Human Rights and Criminal Justice

Course Description: 

The course will deal with both procedural and substantive law aspects of criminal justice and focus on the jurisprudence of the European Court of Human Rights. First the components of the right to a fair trial in criminal cases as well as the fundamental questions of procedural justice will be discussed. The course covers the types of proceedings to which the guarantees of the right to a fair trial apply, i.e. the way the notion of "criminal charge" is interpreted by the European Human Rights Court. Further, case law on the courts' independence and impartiality, the right to silence on the presumption of innocence, the right to defense, issues related to evidentiary law and witness protection are discussed. Following the analysis of the presumption of innocence the course will be devoted to the discussion on limits of prosecuting crimes resulting from the states' duty under the ECHR to respect the right to privacy, family life and freedom of expression. Also the prohibition of retroactive legislation and the limits of trial in absentia are to be discussed. The course will extend to a brief analysis of the jurisprudence of international human rights control bodies on the right to liberty with focus on pre-trial detention and long prison sentences.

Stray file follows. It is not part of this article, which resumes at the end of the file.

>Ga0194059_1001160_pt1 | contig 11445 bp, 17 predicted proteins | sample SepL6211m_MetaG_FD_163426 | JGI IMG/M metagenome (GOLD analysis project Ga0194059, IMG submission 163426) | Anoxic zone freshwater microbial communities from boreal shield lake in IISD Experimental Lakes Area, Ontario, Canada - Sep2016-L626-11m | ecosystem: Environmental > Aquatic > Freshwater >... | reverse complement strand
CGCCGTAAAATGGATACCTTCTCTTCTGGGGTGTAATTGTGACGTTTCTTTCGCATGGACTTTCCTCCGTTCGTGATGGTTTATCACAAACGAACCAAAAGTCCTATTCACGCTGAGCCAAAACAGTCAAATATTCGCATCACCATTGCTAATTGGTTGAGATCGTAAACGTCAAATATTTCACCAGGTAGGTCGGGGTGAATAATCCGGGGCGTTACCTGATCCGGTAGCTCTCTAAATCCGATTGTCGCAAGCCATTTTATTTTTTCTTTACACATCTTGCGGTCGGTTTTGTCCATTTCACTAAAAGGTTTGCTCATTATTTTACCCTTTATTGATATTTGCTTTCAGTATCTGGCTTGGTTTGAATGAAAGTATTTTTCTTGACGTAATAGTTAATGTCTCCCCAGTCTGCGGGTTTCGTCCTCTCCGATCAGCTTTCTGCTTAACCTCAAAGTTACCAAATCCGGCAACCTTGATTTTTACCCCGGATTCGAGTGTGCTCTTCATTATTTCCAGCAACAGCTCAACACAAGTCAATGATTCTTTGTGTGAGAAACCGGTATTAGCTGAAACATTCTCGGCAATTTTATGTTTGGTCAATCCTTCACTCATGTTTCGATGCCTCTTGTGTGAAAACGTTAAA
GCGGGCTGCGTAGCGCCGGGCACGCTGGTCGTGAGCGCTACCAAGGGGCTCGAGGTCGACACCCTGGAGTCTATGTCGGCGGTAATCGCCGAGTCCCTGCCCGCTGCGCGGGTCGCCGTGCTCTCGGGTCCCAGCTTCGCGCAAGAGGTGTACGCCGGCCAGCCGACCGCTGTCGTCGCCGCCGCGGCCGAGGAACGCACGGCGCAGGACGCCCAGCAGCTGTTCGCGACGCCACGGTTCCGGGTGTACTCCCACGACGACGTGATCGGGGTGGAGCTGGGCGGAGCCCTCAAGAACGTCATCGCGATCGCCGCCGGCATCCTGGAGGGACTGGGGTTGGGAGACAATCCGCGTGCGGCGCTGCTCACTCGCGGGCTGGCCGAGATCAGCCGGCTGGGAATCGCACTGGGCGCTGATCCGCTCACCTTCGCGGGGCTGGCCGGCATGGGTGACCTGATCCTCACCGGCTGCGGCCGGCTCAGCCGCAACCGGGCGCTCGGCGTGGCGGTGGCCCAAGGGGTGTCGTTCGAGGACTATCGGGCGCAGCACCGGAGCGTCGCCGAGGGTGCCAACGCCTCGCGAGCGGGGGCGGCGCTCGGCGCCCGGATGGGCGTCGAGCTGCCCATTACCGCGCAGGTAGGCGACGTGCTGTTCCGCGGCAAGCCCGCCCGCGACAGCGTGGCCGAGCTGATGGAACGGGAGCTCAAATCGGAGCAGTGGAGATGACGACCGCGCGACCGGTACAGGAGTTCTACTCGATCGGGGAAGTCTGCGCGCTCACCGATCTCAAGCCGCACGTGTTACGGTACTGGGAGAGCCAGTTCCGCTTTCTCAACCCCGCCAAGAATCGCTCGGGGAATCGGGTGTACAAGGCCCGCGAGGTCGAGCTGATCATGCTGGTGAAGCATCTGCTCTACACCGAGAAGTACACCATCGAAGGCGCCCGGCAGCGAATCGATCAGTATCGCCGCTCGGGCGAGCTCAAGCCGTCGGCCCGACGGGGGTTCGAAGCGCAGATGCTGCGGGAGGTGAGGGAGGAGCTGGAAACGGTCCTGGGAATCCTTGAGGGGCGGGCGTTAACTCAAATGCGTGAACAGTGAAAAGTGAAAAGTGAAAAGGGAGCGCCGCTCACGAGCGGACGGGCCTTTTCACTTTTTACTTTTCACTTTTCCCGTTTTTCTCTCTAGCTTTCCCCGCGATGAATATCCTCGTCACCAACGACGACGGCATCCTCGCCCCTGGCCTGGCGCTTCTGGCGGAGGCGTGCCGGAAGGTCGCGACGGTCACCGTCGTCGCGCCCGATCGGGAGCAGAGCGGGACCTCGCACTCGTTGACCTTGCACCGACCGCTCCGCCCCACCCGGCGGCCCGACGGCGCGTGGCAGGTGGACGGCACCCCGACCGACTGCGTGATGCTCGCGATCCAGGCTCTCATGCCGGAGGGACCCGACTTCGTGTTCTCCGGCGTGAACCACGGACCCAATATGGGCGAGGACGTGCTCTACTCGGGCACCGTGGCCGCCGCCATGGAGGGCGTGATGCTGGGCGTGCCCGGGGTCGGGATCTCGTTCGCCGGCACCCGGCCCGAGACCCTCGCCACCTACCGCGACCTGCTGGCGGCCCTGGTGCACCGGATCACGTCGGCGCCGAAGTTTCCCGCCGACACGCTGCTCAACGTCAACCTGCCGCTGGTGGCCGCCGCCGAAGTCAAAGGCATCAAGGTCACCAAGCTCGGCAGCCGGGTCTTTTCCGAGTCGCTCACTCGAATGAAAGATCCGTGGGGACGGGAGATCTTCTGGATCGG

In addition to the in depth analysis of the case law of the European Human Rights Court the relevant jurisprudence related to Articles 9, 14 and 15 of the International Covenant on Civil and Political Rights as well as selected decisions of the US Supreme Court shall also be referred to.

Learning Outcomes: 

1. Ability to demonstrate substantial in-depth knowledge of human rights law in major jurisdictions via a comparative perspective - basic level;

2. Ability to benefit from a substantial knowledge of human rights law and protection mechanisms on the supranational level;

3. Ability to explain the main institutional and procedural features of the regional and universal intergovernmental and international institutions protecting human rights;

4. Ability to use cases in legal reasoning at an advanced level; and

5. Ability to demonstrate in-depth knowledge of some substantive areas of international human rights law.

Assessment: 

The final grade is based on in-class participation (20 per cent), group exercise (10 per cent) and a 3500-word research paper (70 per cent).